Privacy Law Update: September 6, 2022
The Federal Trade Commission (FTC) released the final agenda for its September 8, 2022 forum seeking public comment on the harms stemming from commercial surveillance and lax data security practices and whether new rules are needed to protect people’s privacy and information. The FTC recently announced an Advance Notice of Proposed Rulemaking (ANPR) seeking public comment as it explores possible new rules cracking down on lax data security and commercial surveillance, which is the business of collecting, analyzing, and profiting from information about people.
In a piece for Lawfare, Brookings Institution Tisch Distinguished Visiting Fellow Cameron Kerry discusses how proposed U.S. Federal Trade Commission privacy rulemaking is motivation, not a substitute, for passing the proposed American Data Privacy and Protection Act (ADPPA). Kerry breaks down the “long, tortuous road” that is the FTC rulemaking process while also explaining FTC commissioners “are conscious that the ADPPA addresses many of the issues raised,” with all five commissioners happy to defer to the ADPPA if U.S. Congress can finalize it before rulemaking is complete.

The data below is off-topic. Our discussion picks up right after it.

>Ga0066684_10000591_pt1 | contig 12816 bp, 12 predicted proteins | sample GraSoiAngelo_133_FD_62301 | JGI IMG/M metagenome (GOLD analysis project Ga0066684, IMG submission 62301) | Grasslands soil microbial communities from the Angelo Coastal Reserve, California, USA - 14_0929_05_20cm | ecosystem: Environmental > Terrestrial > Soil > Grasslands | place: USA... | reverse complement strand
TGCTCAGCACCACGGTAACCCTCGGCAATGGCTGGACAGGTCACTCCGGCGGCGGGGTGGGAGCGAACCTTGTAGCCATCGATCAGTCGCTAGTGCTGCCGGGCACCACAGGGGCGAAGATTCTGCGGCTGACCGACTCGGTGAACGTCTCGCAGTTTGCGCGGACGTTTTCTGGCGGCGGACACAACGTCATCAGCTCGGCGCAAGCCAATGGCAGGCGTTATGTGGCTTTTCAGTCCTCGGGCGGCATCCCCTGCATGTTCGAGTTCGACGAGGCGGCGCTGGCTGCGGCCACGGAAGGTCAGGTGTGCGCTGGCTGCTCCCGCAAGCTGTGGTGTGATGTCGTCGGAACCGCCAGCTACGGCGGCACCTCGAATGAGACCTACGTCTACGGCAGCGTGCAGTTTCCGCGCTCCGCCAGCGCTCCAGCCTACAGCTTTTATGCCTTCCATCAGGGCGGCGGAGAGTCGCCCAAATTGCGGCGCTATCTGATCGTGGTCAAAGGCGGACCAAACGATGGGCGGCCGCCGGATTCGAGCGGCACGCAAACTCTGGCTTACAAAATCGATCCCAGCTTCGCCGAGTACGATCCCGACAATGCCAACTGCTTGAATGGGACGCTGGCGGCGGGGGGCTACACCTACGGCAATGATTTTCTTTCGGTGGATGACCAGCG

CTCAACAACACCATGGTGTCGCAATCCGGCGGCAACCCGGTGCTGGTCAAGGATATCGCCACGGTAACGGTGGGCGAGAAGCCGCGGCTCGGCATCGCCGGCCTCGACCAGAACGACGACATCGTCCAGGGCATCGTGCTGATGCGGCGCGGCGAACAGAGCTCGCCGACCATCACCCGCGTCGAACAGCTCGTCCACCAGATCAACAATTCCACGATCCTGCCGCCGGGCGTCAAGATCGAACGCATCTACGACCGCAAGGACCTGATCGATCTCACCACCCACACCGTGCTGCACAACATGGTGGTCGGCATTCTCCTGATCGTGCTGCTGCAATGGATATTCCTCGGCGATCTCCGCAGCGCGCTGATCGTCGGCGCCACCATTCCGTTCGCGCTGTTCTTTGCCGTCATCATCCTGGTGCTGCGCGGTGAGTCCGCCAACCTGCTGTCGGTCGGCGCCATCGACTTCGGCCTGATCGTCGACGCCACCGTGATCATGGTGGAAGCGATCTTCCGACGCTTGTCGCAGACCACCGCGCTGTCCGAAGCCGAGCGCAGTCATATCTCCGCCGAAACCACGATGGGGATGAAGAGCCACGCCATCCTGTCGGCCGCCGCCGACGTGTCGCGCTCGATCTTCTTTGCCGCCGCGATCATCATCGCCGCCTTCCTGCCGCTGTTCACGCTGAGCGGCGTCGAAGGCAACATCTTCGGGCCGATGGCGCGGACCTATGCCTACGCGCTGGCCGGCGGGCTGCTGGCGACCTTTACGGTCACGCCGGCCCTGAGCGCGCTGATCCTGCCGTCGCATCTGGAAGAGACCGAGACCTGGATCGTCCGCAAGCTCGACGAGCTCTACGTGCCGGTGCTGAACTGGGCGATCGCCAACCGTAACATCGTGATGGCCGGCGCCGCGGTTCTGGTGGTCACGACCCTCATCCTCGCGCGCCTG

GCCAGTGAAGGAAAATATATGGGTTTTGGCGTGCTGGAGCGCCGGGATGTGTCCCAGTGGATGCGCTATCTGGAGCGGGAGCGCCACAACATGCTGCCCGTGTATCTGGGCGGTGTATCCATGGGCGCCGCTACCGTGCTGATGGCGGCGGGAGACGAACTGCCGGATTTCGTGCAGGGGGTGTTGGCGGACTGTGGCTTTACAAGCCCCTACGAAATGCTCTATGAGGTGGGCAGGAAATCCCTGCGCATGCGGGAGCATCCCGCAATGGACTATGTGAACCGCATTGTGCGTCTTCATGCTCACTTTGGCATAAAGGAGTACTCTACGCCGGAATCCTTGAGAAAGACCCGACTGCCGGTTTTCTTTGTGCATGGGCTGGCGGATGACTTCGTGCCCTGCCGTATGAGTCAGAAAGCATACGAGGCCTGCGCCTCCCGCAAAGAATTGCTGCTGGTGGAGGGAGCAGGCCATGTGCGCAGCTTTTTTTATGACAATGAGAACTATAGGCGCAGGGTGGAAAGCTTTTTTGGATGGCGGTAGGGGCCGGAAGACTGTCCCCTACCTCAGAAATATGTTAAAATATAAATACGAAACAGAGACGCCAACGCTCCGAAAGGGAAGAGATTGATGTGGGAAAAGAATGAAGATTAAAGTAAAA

In the modern history of the privacy profession, the one constant dynamic has been the rapid development of new technologies has reflexively created an industry that is in a perpetual state of innovation. To better anticipate what role privacy will play in commerce in the near-to-long-term, the U.S. National Institute of Standards and Technology embarked on developing the new “Privacy Framework” document.
Meta’s Facebook settled a long-running lawsuit in a U.S. court seeking damages for letting third parties, including Cambridge Analytica, access the private data of users. The preliminary settlement was disclosed in a court filing late Friday. The terms were not disclosed. Lawyers for the plaintiffs and Facebook asked the judge to put the lawsuit on hold for 60 days to allow the parties to “finalize a written settlement agreement” and present it for preliminary approval by the court.
Two years ago, the Court of Justice of the European Union invalidated Privacy Shield, the legal framework for EU-U.S. data flows. The consequences of that ruling reinforce the EU’s digital sovereignty agenda, which increasingly sees data localization as one of its core elements. Since the “Schrems II” judgment by the CJEU, the U.S. presidential administration and European Commission have been working on replacing the trans-Atlantic agreement with a new one that could stand judicial review before Europe’s top court. In March 2022, U.S. President Joe Biden and Commission President Ursula von der Leyen announced an agreement in principle.